The Mayflower Compact was signed on November 11, 1620. It was the first written framework of government established in what is now the United States. The Mayflower, however, was a small ship that set sail from England in July 1620. It had to turn back twice because of a leak that the Speedwell, a ship the Mayflower was sailing with, produced.
After more than two months, the Mayflower finally arrived in Cape Cod on November 11. The 1620 agreement (first called the Mayflower Compact in 1793) was a legal instrument that bound the Pilgrims together when they arrived in New England. The core members of the Pilgrims' immigrant group were Separatists, members of a Puritan sect that had split from the Church of England, the only legal church in England at that time. Others in the group, however, had remained part of the Church of England, so not all of the Pilgrims shared the same religion.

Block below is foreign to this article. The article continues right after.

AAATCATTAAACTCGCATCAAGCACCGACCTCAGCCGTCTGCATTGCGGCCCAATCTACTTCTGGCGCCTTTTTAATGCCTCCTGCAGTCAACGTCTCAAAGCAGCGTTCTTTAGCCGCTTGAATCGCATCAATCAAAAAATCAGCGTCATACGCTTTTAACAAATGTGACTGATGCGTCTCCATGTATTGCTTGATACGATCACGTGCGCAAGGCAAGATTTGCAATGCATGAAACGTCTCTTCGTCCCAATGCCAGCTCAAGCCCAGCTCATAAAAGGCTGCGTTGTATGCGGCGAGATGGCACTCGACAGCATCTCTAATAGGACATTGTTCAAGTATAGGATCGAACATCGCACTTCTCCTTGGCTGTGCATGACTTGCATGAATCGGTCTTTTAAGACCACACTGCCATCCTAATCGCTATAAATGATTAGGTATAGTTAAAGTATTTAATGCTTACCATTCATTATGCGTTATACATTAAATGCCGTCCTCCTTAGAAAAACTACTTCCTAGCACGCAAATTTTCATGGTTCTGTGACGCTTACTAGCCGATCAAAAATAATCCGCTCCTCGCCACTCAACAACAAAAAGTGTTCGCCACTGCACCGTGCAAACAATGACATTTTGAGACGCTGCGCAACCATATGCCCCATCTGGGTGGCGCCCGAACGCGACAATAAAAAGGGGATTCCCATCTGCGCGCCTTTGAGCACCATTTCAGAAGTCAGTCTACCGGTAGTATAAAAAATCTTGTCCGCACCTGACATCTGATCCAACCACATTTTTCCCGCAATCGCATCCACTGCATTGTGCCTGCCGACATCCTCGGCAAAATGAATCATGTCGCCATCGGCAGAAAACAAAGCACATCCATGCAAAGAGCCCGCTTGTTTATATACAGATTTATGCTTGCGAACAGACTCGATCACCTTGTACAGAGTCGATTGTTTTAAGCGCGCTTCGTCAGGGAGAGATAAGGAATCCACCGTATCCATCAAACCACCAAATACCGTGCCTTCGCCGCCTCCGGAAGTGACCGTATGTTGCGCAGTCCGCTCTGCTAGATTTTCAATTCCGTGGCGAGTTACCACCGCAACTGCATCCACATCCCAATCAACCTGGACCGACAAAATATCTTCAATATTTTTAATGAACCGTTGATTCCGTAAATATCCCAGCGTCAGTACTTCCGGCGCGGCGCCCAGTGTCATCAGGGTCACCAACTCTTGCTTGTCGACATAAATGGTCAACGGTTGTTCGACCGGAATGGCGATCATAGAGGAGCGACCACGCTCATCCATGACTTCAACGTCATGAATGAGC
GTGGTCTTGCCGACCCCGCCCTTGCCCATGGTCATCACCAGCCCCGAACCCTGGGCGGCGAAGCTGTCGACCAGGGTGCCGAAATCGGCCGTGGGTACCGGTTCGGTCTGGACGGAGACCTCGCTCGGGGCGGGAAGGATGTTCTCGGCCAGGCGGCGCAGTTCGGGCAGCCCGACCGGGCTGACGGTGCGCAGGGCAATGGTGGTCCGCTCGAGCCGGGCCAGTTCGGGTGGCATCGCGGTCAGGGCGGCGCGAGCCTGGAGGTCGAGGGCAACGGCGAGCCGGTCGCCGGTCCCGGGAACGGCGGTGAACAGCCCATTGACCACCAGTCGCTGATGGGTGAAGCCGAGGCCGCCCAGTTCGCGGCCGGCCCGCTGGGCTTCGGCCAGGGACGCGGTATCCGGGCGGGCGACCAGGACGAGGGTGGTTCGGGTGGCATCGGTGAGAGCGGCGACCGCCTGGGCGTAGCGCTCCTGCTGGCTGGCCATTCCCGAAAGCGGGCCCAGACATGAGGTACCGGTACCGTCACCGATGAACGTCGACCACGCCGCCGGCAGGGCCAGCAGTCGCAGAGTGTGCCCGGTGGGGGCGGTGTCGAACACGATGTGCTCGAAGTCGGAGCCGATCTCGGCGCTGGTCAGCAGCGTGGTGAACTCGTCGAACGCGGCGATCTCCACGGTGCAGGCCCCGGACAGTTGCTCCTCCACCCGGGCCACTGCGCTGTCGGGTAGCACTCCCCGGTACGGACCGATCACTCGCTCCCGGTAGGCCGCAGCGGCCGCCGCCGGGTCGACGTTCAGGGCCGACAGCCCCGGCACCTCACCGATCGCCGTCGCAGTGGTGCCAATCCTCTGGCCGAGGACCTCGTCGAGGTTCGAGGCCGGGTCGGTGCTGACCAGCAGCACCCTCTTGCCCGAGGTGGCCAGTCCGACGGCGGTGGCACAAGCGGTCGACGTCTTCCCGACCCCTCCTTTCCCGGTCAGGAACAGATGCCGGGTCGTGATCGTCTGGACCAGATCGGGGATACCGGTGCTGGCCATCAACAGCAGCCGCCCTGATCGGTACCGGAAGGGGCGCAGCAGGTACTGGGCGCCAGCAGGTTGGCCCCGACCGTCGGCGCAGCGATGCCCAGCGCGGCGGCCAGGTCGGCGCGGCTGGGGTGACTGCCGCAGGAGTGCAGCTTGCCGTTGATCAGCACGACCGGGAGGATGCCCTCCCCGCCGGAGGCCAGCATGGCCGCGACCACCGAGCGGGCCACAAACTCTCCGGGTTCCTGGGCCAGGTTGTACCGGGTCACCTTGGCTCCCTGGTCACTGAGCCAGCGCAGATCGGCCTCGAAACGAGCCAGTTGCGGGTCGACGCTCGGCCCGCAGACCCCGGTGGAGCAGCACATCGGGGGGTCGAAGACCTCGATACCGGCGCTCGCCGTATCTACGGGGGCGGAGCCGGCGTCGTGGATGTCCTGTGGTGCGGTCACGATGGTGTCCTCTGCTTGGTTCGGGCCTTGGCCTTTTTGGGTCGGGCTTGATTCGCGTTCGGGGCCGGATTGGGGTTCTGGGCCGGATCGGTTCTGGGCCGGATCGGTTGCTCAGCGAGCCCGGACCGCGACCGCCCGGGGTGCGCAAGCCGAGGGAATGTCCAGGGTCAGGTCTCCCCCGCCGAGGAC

When the Pilgrims left England, they obtained permission from the King of England to settle on land further to the south near the mouth of the Hudson River (in present-day New York). Because they chose to remain where they landed in New England, they needed a new permission (called a patent) to settle there. On November 11, 1620, needing to maintain order and establish a civil society while they waited for this new patent, the male passengers signed the Mayflower Compact.
In 1802, John Quincy Adams described the agreement as “the only instance in human history of that positive, original, social compact” and it is popularly believed to have influenced the Declaration of Independence and the U.S. Constitution.